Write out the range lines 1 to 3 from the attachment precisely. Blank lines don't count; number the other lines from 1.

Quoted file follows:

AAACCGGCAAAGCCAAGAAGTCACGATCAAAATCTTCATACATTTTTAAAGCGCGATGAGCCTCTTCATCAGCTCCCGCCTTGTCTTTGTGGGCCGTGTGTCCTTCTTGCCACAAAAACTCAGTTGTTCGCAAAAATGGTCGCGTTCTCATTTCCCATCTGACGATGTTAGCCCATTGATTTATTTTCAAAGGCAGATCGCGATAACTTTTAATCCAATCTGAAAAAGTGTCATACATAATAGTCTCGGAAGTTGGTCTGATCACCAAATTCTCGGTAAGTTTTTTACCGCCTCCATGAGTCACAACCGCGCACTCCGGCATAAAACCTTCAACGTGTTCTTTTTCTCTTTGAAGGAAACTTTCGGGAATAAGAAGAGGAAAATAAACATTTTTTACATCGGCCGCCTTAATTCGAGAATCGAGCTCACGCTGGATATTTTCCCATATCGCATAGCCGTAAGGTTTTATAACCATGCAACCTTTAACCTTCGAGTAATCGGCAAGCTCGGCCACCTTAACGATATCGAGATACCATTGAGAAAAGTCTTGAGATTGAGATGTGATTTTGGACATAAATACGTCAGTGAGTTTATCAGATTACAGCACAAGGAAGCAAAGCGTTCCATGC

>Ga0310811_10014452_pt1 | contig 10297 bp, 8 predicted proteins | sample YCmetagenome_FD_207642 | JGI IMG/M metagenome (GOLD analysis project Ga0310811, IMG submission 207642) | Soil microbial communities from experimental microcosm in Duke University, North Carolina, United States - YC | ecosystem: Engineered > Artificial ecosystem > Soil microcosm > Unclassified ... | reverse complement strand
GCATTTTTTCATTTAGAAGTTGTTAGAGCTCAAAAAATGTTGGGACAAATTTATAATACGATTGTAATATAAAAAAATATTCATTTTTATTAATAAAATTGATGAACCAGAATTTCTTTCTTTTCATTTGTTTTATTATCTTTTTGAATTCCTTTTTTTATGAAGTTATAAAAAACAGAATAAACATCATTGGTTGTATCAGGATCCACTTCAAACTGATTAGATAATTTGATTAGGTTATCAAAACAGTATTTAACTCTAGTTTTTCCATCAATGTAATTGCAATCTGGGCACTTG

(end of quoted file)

AAACCGGCAAAGCCAAGAAGTCACGATCAAAATCTTCATACATTTTTAAAGCGCGATGAGCCTCTTCATCAGCTCCCGCCTTGTCTTTGTGGGCCGTGTGTCCTTCTTGCCACAAAAACTCAGTTGTTCGCAAAAATGGTCGCGTTCTCATTTCCCATCTGACGATGTTAGCCCATTGATTTATTTTCAAAGGCAGATCGCGATAACTTTTAATCCAATCTGAAAAAGTGTCATACATAATAGTCTCGGAAGTTGGTCTGATCACCAAATTCTCGGTAAGTTTTTTACCGCCTCCATGAGTCACAACCGCGCACTCCGGCATAAAACCTTCAACGTGTTCTTTTTCTCTTTGAAGGAAACTTTCGGGAATAAGAAGAGGAAAATAAACATTTTTTACATCGGCCGCCTTAATTCGAGAATCGAGCTCACGCTGGATATTTTCCCATATCGCATAGCCGTAAGGTTTTATAACCATGCAACCTTTAACCTTCGAGTAATCGGCAAGCTCGGCCACCTTAACGATATCGAGATACCATTGAGAAAAGTCTTGAGATTGAGATGTGATTTTGGACATAAATACGTCAGTGAGTTTATCAGATTACAGCACAAGGAAGCAAAGCGTTCCATGC

>Ga0310811_10014452_pt1 | contig 10297 bp, 8 predicted proteins | sample YCmetagenome_FD_207642 | JGI IMG/M metagenome (GOLD analysis project Ga0310811, IMG submission 207642) | Soil microbial communities from experimental microcosm in Duke University, North Carolina, United States - YC | ecosystem: Engineered > Artificial ecosystem > Soil microcosm > Unclassified ... | reverse complement strand
GCATTTTTTCATTTAGAAGTTGTTAGAGCTCAAAAAATGTTGGGACAAATTTATAATACGATTGTAATATAAAAAAATATTCATTTTTATTAATAAAATTGATGAACCAGAATTTCTTTCTTTTCATTTGTTTTATTATCTTTTTGAATTCCTTTTTTTATGAAGTTATAAAAAACAGAATAAACATCATTGGTTGTATCAGGATCCACTTCAAACTGATTAGATAATTTGATTAGGTTATCAAAACAGTATTTAACTCTAGTTTTTCCATCAATGTAATTGCAATCTGGGCACTTG